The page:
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Emmy contenders: Will Laura Linney continue to go undefeated?

August 9, 2011 |  3:05 pm


Laura Linney has yet to win an Oscar despite three nominations, but at the Emmys she has proved unbeatable. She is three-for-three, winning her first award in 2002 for lead actress in a TV movie or miniseries for Showtime's telefilm "Wild Iris," an upset in which she defeated Vanessa Redgrave for "The Gathering Storm," that year's winner for best TV movie, as well as Linney's own costar, Gena Rowlands. Her second win was in 2004 for guest-starring as Kelsey Grammer's final love interest on "Frasier." And in 2008, she won a third prize, once again in the movie/miniseries race, for her lead role as Abigail Adams in the HBO miniseries "John Adams."

Last year marked her first regular television role, playing a woman battling cancer on Showtime's "The Big C," which has earned her a fourth nomination. Will she continue her unbroken winning streak? She submitted the pilot episode, a whopper of a reel in which she responds to her cancer diagnosis by lashing out at her neighbors, students and family before finally revealing her diagnosis to a dog. It's an episode with tons of impact and range, but just one problem: It's not very funny.

But two previous Showtime leading ladies have won this category for more dramatic fare: Toni Collette took home the gold in 2009 for playing a mother with multiple personalities on the the now-defunct "United States of Tara," and Edie Falco won last year for playing a drug-addicted nurse on "Nurse Jackie." Falco is back in the race again this year, and she submitted a funnier episode this time around: "Rat Falls," in which she discovers that the titular rodent has gotten into her stash of painkillers. But buzz has dwindled for "Nurse Jackie" this year, so Falco may have to step aside for Showtime's newest star.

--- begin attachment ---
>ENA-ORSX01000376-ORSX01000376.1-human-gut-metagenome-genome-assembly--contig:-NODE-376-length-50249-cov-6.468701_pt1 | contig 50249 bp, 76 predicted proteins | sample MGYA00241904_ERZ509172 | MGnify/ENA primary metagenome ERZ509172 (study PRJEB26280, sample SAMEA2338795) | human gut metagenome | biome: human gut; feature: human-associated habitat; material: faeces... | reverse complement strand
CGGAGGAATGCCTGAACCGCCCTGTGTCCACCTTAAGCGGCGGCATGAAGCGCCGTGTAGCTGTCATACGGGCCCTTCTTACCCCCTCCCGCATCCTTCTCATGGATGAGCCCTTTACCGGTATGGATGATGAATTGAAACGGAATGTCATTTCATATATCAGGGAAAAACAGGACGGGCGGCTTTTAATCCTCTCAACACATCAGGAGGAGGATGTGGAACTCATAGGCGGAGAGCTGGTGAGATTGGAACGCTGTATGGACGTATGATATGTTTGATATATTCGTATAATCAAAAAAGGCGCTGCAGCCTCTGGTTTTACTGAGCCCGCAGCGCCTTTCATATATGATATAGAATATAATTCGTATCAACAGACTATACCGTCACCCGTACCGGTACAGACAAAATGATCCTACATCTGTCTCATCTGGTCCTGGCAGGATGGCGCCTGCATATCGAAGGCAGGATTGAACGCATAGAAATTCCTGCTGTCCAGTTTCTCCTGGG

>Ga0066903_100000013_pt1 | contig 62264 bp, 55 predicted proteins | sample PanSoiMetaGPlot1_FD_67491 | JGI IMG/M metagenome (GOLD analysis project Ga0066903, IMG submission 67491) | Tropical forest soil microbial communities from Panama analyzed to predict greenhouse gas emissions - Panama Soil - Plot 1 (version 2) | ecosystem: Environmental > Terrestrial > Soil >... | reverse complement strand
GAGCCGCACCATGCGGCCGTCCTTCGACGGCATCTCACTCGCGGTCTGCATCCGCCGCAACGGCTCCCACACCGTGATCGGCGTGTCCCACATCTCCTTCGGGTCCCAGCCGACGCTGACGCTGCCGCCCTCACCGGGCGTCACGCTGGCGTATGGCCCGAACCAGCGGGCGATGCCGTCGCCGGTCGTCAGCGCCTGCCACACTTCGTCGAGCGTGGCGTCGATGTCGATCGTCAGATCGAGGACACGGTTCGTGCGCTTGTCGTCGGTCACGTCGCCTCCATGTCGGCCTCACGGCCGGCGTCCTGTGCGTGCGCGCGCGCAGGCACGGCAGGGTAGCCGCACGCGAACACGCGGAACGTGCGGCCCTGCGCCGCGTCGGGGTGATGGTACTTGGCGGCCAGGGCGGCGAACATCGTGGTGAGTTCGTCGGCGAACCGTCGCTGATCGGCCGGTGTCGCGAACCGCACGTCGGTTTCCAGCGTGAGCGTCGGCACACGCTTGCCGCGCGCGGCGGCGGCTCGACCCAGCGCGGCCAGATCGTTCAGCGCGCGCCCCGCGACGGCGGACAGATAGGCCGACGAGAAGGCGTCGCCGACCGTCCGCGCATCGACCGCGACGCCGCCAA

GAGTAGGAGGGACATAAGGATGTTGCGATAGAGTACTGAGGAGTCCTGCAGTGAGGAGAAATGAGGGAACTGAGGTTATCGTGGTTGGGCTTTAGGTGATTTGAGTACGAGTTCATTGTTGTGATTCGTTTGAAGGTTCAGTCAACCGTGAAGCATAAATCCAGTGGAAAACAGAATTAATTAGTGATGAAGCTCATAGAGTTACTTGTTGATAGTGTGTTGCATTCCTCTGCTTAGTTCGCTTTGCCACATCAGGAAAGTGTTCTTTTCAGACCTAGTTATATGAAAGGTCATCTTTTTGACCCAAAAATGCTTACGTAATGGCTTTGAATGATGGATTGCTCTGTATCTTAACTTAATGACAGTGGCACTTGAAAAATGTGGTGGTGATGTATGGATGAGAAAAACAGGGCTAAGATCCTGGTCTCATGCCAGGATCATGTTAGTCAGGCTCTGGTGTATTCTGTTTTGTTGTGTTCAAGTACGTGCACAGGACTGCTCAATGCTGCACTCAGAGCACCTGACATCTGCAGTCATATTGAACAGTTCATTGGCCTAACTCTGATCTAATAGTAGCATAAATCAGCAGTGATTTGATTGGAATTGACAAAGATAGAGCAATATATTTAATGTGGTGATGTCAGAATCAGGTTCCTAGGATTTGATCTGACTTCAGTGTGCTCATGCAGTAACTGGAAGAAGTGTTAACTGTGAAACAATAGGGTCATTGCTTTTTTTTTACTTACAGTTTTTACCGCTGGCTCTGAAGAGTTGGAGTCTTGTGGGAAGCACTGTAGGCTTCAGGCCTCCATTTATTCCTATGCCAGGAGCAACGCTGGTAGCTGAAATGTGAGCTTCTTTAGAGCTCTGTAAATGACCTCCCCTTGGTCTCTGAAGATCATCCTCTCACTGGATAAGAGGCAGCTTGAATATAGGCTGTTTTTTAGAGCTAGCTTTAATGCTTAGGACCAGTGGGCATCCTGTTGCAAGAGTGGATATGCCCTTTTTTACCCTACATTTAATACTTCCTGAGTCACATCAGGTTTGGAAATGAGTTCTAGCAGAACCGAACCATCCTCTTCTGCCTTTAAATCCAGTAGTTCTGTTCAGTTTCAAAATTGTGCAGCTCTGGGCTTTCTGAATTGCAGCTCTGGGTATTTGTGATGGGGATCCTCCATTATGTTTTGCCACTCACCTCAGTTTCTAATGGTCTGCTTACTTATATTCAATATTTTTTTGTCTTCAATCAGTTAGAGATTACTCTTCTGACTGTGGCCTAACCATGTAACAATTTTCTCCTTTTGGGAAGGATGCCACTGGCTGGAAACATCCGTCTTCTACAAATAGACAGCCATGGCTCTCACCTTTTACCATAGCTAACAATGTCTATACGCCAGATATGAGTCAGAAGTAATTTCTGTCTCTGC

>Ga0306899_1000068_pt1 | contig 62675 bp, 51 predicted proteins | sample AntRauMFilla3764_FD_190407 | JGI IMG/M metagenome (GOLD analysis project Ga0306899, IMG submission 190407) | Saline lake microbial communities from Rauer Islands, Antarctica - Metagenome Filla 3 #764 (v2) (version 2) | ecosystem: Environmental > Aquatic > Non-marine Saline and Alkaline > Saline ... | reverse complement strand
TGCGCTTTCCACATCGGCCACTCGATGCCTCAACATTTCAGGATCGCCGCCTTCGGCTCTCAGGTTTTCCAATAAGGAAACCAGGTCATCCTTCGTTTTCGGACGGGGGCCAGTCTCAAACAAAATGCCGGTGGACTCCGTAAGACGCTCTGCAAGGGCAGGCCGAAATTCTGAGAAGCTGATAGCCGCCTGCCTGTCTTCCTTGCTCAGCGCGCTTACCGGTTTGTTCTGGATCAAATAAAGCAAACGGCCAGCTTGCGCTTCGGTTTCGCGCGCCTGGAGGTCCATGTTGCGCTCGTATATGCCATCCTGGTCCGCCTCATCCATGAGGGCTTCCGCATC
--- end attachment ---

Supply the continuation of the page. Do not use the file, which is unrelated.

But Linney isn't a lock. She's got tough competition from a pair of actresses who have never won before and submitted strong episodes. Amy Poehler, nominated twice before for "Saturday Night Live" and then last year for NBC's "Parks and Recreation," is back this year with her fourth career nod, and she submitted the "Flu Season" episode of "Parks," in which she comes down with the flu and struggles her way through an important public event. It's a broad, slapstick-heavy episode without the gravitas of Laura Linney, but Poehler's altered-state performance might remind voters fondly of Lucille Ball's famous "Lucy Does a TV Commercial" episode of "I Love Lucy," in which she gets drunk selling "Vitameatavegamin."

Martha Plimpton is another major contender. She plays Virginia, the grandmother of a newborn on Fox's "Raising Hope," and she submitted "Say Cheese," in which she struggles to corral her family for a perfect family photo. It's a broadly comic, manic performance, but also sympathetic, after Virginia discovers that her perfect family photo was taken unexpectedly by a red-light traffic camera.

Emmy darling Tina Fey won this category in 2008 for "30 Rock"; she's nominated for the fifth year in a row and submitted "Double-Edged Sword," in which a flight delay causes an emotional meltdown and the epic breakup of Liz's relationship with her pilot boyfriend, Carol (Matt Damon, a guest-actor nominee who also submitted this episode for consideration).

Melissa McCarthy ("Mike & Molly") was a surprise nominee, possibly aided by her increased notoriety this summer from the blockbuster film "Bridesmaids." On paper, her episode submission is strikingly similar to Poehler's. In "First Date," she is desperate to overcome a cold so she can have dinner with Mike (Billy Gardell) but ends up getting hopped up on cough syrup. Will the two performances cancel each other out? Perhaps going up against five funny ladies will help Linney, whose reel will certainly stand out against the lighter fair offered by her competitors.


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Blame Michael Scott if Steve Carell loses the Emmy again?

— Tom O'Neil

Photo: Laura Linney in "The Big C." Credit: Showtime.